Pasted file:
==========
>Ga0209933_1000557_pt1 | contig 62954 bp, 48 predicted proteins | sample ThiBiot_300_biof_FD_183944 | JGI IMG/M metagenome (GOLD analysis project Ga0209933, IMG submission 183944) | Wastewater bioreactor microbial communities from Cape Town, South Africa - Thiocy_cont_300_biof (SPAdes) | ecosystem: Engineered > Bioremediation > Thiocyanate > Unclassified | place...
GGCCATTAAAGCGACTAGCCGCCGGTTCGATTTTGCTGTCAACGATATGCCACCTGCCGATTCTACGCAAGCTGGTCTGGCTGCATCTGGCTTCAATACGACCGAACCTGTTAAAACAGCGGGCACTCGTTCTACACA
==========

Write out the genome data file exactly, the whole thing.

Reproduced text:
>Ga0209933_1000557_pt1 | contig 62954 bp, 48 predicted proteins | sample ThiBiot_300_biof_FD_183944 | JGI IMG/M metagenome (GOLD analysis project Ga0209933, IMG submission 183944) | Wastewater bioreactor microbial communities from Cape Town, South Africa - Thiocy_cont_300_biof (SPAdes) | ecosystem: Engineered > Bioremediation > Thiocyanate > Unclassified | place...
GGCCATTAAAGCGACTAGCCGCCGGTTCGATTTTGCTGTCAACGATATGCCACCTGCCGATTCTACGCAAGCTGGTCTGGCTGCATCTGGCTTCAATACGACCGAACCTGTTAAAACAGCGGGCACTCGTTCTACACA